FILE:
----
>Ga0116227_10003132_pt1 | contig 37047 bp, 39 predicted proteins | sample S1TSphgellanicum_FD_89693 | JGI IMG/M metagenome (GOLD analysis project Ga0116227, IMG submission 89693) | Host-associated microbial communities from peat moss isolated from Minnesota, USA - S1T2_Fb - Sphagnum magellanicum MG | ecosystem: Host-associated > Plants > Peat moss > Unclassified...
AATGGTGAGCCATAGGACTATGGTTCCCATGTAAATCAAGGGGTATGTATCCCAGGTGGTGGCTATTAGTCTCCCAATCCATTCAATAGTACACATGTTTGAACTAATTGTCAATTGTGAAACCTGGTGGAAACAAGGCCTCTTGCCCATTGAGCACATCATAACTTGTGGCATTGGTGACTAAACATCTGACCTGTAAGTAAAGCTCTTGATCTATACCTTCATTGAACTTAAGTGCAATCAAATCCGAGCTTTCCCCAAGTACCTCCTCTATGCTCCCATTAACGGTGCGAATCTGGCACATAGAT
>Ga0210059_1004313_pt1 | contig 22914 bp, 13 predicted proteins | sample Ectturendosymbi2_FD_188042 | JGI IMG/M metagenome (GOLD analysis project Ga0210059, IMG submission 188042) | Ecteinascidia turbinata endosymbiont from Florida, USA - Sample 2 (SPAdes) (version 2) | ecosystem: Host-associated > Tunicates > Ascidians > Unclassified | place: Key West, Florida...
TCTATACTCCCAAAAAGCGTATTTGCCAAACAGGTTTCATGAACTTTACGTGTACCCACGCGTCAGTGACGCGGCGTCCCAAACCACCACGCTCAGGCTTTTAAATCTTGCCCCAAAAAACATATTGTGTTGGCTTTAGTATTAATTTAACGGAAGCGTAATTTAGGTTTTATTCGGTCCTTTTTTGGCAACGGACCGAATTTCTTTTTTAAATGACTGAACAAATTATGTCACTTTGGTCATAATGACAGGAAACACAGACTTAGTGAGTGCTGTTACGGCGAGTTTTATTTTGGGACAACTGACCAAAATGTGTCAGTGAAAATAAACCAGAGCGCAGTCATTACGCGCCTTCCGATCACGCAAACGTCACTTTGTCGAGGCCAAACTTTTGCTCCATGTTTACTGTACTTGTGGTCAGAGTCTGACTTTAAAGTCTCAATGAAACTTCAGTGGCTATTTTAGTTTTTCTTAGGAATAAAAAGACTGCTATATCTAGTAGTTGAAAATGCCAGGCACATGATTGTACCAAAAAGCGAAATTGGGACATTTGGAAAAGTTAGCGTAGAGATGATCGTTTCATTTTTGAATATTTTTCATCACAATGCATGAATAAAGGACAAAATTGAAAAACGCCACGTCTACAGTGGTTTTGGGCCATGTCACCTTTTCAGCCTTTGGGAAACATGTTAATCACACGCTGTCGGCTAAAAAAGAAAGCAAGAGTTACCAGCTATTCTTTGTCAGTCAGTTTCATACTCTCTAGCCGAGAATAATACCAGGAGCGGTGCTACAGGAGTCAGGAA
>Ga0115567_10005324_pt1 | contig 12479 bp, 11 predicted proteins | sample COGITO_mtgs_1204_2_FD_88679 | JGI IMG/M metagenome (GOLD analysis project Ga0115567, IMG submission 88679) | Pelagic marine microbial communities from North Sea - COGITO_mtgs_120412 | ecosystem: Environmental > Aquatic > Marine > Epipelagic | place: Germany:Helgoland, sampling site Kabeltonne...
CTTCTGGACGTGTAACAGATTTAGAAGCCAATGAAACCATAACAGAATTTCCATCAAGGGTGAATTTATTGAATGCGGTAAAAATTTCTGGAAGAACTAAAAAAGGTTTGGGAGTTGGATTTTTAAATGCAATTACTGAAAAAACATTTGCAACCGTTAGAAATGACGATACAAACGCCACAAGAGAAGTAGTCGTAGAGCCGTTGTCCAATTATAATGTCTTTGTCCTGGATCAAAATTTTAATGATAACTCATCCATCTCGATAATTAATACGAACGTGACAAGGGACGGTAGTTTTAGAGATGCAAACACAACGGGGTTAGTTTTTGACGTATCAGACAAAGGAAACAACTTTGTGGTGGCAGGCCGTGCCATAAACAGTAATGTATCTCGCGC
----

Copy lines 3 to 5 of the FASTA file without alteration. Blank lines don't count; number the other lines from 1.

>Ga0210059_1004313_pt1 | contig 22914 bp, 13 predicted proteins | sample Ectturendosymbi2_FD_188042 | JGI IMG/M metagenome (GOLD analysis project Ga0210059, IMG submission 188042) | Ecteinascidia turbinata endosymbiont from Florida, USA - Sample 2 (SPAdes) (version 2) | ecosystem: Host-associated > Tunicates > Ascidians > Unclassified | place: Key West, Florida...
TCTATACTCCCAAAAAGCGTATTTGCCAAACAGGTTTCATGAACTTTACGTGTACCCACGCGTCAGTGACGCGGCGTCCCAAACCACCACGCTCAGGCTTTTAAATCTTGCCCCAAAAAACATATTGTGTTGGCTTTAGTATTAATTTAACGGAAGCGTAATTTAGGTTTTATTCGGTCCTTTTTTGGCAACGGACCGAATTTCTTTTTTAAATGACTGAACAAATTATGTCACTTTGGTCATAATGACAGGAAACACAGACTTAGTGAGTGCTGTTACGGCGAGTTTTATTTTGGGACAACTGACCAAAATGTGTCAGTGAAAATAAACCAGAGCGCAGTCATTACGCGCCTTCCGATCACGCAAACGTCACTTTGTCGAGGCCAAACTTTTGCTCCATGTTTACTGTACTTGTGGTCAGAGTCTGACTTTAAAGTCTCAATGAAACTTCAGTGGCTATTTTAGTTTTTCTTAGGAATAAAAAGACTGCTATATCTAGTAGTTGAAAATGCCAGGCACATGATTGTACCAAAAAGCGAAATTGGGACATTTGGAAAAGTTAGCGTAGAGATGATCGTTTCATTTTTGAATATTTTTCATCACAATGCATGAATAAAGGACAAAATTGAAAAACGCCACGTCTACAGTGGTTTTGGGCCATGTCACCTTTTCAGCCTTTGGGAAACATGTTAATCACACGCTGTCGGCTAAAAAAGAAAGCAAGAGTTACCAGCTATTCTTTGTCAGTCAGTTTCATACTCTCTAGCCGAGAATAATACCAGGAGCGGTGCTACAGGAGTCAGGAA
>Ga0115567_10005324_pt1 | contig 12479 bp, 11 predicted proteins | sample COGITO_mtgs_1204_2_FD_88679 | JGI IMG/M metagenome (GOLD analysis project Ga0115567, IMG submission 88679) | Pelagic marine microbial communities from North Sea - COGITO_mtgs_120412 | ecosystem: Environmental > Aquatic > Marine > Epipelagic | place: Germany:Helgoland, sampling site Kabeltonne...